and DC Circuits, and the “evenhanded” approach, employed by the Third, Fourth, and
Eleventh Circuits. Chief Justice Rehnquist delivered the opinion of the Court.
The Court identified the circuit courts’ split as follows:

Under that standard, commonly termed the “dual” standard, prevailing
plaintiffs are generally awarded attorney's fees as a matter of course, while
prevailing defendants must show that the original suit was frivolous or
brought in bad faith. In contrast, some Courts of Appeals follow the so-
called “evenhanded” approach in which no distinction is made between
prevailing plaintiffs and prevailing defendants.27

The Court next identified respondent Fantasy’s three arguments in favor of
adopting a “dual standard”: (1) the language of § 505 supports adopting a dual standard,
as in Christiansburg; (2) treating prevailing plaintiffs and prevailing defendants
differently is in keeping with the Copyright Act’s “objectives” and “equitable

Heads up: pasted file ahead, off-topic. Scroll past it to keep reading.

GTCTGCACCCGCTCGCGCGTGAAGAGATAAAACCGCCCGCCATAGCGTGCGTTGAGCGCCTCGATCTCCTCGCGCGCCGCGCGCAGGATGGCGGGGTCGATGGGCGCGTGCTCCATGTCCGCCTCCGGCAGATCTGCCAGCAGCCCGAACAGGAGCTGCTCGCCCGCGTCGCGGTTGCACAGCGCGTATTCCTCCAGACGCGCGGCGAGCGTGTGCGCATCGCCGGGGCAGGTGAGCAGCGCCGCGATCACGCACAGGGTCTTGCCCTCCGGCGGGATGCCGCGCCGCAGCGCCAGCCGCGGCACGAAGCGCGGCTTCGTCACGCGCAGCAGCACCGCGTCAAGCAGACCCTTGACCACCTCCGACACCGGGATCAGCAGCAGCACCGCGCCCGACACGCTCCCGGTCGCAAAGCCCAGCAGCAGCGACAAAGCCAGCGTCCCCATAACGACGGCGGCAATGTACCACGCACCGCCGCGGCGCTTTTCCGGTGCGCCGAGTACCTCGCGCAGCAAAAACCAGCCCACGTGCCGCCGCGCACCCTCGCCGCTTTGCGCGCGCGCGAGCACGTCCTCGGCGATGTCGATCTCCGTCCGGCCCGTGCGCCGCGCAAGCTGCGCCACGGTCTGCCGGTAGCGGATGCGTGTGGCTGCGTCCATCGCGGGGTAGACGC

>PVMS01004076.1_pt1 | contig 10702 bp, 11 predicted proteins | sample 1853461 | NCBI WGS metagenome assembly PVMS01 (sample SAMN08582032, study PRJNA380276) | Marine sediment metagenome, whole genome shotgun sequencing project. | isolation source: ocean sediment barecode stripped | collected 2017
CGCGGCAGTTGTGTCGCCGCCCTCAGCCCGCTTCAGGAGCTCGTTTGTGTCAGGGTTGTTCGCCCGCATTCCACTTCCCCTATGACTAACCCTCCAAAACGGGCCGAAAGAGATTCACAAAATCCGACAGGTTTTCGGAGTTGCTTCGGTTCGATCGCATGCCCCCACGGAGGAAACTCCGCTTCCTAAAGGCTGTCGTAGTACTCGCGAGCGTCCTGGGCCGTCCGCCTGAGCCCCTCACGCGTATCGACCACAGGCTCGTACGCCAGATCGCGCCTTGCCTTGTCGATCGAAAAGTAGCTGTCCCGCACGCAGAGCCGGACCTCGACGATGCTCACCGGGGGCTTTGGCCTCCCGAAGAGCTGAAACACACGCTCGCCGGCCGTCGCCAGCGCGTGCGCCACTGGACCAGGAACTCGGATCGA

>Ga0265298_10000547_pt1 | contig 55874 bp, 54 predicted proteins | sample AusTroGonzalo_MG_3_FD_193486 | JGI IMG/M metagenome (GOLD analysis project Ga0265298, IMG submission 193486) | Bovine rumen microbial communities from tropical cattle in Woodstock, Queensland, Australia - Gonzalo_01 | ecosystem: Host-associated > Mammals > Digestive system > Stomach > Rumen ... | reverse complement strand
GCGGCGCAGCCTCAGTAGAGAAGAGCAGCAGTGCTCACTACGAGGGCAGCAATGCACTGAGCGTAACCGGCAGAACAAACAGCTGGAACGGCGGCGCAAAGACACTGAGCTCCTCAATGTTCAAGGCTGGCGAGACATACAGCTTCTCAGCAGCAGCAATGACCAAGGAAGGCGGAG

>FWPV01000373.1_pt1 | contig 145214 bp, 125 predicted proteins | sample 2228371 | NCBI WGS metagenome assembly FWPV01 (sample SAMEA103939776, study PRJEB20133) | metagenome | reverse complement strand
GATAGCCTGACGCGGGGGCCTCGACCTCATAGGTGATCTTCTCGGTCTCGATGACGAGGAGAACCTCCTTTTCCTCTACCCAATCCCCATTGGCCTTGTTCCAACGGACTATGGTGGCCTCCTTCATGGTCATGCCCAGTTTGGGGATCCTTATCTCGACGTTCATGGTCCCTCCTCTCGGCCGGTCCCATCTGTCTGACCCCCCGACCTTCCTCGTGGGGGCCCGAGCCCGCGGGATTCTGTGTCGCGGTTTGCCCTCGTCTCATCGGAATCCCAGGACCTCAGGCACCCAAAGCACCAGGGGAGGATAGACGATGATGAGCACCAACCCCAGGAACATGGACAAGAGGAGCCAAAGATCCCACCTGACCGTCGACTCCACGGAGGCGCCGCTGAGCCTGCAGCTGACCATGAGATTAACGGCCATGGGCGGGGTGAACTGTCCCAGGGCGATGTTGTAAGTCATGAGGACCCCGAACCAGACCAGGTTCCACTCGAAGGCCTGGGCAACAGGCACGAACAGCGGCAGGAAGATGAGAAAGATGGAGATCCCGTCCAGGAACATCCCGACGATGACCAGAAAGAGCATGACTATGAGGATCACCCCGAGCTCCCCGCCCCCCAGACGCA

25. Fogerty v. Fantasy, 984 F.2d 1524 (CA 9 1993).

26. Fogerty v. Fantasy, 510 U.S. 517 (1994).

27. Id. at 520-521.


considerations”; and (3) the legislative history of § 505 illustrates that Congress
intended to ratify the “dual standard” when it enacted the 1976 Copyright Act because at
the time that Congress passed the Copyright Act the “dual standard” was “uniformly”
followed by lower courts.28
The Court addressed and rejected each of Fantasy’s arguments. First, the Court
distinguished Christiansburg and argued that under the Civil Rights Act Congress sought